Tim Hortons boldly enters specialty coffee market
There's a beverage war percolating at one of Canada's largest quick coffee chains.
Tim Hortons will soon start offering lattes, cappuccinos and other specialty coffee drinks, expanding its brand into an arena dominated by chains such as Starbucks and Second Cup.
Café-mainstays such as espresso shots and fresh-brewed cappuccinos will roll into more than 2,500 locations across Canada, starting as early as next week in Ontario.
It's a significant departure from the basic formula of speedy, no-nonsense java that made Tim Hortons stand out as a franchise.
By expanding its brand into more elaborate drinks, Tim Hortons CEO Paul House said the company aims to give Canadians café-style coffee at value prices.
"Now, anyone can enjoy a delicious latte in one of our thousands of locations, or grab one in a drive through window, any time of day," he said in a news release issued Wednesday.
With drinks starting at $2, Tim Hortons is dangling low-cost alternatives in front of java lovers who willingly shell out twice as much for lattes at Starbucks and Second Cup.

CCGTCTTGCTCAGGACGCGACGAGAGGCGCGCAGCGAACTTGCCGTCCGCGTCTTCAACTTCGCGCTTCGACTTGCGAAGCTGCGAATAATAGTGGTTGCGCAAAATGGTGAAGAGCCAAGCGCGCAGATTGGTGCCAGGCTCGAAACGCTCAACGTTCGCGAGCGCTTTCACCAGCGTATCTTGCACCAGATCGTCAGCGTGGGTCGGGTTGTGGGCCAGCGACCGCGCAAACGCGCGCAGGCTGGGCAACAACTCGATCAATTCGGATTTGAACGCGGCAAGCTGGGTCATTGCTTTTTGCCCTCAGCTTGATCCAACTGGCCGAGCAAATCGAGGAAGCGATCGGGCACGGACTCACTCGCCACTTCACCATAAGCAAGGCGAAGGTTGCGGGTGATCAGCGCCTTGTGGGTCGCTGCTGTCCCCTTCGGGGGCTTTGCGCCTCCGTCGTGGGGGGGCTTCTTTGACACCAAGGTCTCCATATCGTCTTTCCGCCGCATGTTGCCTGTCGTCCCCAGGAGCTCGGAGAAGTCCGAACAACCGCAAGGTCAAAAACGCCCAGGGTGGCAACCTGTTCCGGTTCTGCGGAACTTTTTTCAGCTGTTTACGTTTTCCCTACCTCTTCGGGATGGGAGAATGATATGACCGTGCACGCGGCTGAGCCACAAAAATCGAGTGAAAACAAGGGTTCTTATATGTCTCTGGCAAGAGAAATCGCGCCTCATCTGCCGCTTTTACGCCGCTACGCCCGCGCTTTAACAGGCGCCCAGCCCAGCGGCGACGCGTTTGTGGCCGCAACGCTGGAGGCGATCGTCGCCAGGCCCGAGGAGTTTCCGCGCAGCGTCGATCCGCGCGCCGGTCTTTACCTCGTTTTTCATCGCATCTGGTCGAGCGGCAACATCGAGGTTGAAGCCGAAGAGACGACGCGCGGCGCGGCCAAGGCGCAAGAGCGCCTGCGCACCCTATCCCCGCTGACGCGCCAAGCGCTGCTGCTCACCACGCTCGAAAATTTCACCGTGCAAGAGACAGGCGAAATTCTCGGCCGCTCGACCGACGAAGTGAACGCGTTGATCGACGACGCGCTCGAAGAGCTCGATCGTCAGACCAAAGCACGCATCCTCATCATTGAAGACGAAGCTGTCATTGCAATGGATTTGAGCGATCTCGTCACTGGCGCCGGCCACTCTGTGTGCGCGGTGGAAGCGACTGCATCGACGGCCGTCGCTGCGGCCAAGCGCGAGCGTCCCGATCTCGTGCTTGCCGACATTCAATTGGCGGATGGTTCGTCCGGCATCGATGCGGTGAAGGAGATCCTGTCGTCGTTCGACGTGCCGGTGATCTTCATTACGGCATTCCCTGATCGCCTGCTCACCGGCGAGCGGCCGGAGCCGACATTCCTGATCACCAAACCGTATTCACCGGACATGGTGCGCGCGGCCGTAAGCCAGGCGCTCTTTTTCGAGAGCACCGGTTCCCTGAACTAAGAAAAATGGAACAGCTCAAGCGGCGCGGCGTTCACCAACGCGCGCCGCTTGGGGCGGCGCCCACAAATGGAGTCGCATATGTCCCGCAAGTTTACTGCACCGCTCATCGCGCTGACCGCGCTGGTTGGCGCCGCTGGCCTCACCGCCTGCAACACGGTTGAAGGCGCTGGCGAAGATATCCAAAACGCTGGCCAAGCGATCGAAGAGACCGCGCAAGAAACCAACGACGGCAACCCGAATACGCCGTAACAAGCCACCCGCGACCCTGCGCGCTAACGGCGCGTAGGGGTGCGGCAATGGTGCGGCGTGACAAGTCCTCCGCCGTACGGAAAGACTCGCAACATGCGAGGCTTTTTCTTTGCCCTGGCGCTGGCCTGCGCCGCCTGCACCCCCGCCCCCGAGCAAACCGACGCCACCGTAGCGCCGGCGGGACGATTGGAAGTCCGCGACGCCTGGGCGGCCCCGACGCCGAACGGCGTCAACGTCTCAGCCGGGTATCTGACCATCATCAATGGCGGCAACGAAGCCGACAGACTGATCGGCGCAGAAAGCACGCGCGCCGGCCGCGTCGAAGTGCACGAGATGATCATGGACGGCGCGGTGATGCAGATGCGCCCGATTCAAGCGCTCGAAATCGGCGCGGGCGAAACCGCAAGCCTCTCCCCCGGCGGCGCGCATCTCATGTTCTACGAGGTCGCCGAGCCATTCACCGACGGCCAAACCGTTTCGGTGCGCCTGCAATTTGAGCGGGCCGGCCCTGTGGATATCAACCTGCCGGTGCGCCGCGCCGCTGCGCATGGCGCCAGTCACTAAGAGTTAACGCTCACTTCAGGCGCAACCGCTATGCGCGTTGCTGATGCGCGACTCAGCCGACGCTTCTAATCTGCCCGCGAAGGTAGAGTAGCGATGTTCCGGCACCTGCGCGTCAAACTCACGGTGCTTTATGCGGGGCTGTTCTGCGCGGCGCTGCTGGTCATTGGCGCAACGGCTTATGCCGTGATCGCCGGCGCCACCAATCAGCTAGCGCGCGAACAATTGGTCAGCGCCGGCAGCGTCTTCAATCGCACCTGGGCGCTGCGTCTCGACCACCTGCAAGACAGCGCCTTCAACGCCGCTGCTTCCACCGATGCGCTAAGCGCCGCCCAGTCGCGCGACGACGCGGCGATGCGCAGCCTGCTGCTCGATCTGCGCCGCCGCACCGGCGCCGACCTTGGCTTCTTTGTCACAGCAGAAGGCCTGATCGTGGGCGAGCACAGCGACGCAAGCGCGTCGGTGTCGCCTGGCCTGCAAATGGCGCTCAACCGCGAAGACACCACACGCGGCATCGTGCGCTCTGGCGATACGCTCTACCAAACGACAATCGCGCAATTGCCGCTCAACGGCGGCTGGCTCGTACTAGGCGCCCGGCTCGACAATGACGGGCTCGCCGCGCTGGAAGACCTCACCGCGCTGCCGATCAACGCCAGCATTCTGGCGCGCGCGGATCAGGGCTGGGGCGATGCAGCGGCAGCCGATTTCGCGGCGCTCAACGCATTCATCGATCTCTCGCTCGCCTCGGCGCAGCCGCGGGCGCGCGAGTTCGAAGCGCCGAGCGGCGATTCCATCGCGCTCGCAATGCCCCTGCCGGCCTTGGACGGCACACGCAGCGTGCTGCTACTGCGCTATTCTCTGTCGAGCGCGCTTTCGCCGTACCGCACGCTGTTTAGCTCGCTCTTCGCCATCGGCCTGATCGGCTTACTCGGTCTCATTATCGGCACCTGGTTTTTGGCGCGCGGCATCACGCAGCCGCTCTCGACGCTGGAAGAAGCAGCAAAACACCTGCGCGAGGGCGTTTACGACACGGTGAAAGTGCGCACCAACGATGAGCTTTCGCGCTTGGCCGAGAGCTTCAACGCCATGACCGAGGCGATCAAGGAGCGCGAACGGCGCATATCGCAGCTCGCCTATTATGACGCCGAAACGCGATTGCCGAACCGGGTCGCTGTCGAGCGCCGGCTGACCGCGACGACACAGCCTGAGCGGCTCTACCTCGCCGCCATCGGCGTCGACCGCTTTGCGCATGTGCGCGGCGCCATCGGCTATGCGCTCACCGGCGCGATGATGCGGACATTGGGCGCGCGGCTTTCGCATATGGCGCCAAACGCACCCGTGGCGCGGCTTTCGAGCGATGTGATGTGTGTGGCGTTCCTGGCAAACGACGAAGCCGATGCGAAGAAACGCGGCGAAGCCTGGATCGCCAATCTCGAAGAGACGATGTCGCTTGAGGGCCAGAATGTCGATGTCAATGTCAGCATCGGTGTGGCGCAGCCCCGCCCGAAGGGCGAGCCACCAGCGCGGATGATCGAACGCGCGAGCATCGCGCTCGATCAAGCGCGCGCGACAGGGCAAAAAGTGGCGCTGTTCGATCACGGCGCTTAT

But whether or not consumers will take the bait is yet to be known.
Exclusive-seeming, customizable drinks that offer coffee lovers the feeling of high-class comfort during a frenzied work day is part of the reason Starbucks is so successful, explains Taylor Clark in his book "Starbucked."
Tim Hortons' new specialty coffee line will be something of a litmus test to see if an "everyman's" chain can tap into that success.
Given that eight out of 10 cups of coffee sold in Canada every morning come from Tim Hortons, one research analyst said he believes the chain has a fighting chance.
"They're already bringing these customers in the door, now it's about expanding their base and building on a good thing," said Brian Yarbrough of Edward Jones.
Yarbrough points out that customers pay attention to value and are constantly scoping out deals, which may play to Tim Hortons' advantage.
"This gives them the opportunity to draw in new customers," he said. "As long as quality remains high, people may give their drinks a shot and realize they're paying less."
But even when the arena is cheap java, Tim Hortons faces fierce competition.
The company's announcement also comes as McDonald's launches its two-week long free coffee promotion in Canada, a limited-time offer meant to pull java lovers away from traditional coffee shops and into the Golden Arches.
Tim Hortons' specialty drinks will be available Nov. 14 in Ontario. Loyal "Timmy's" fans in other parts of Canada and the United States will have to wait until mid-December to get their hands on the new drinks.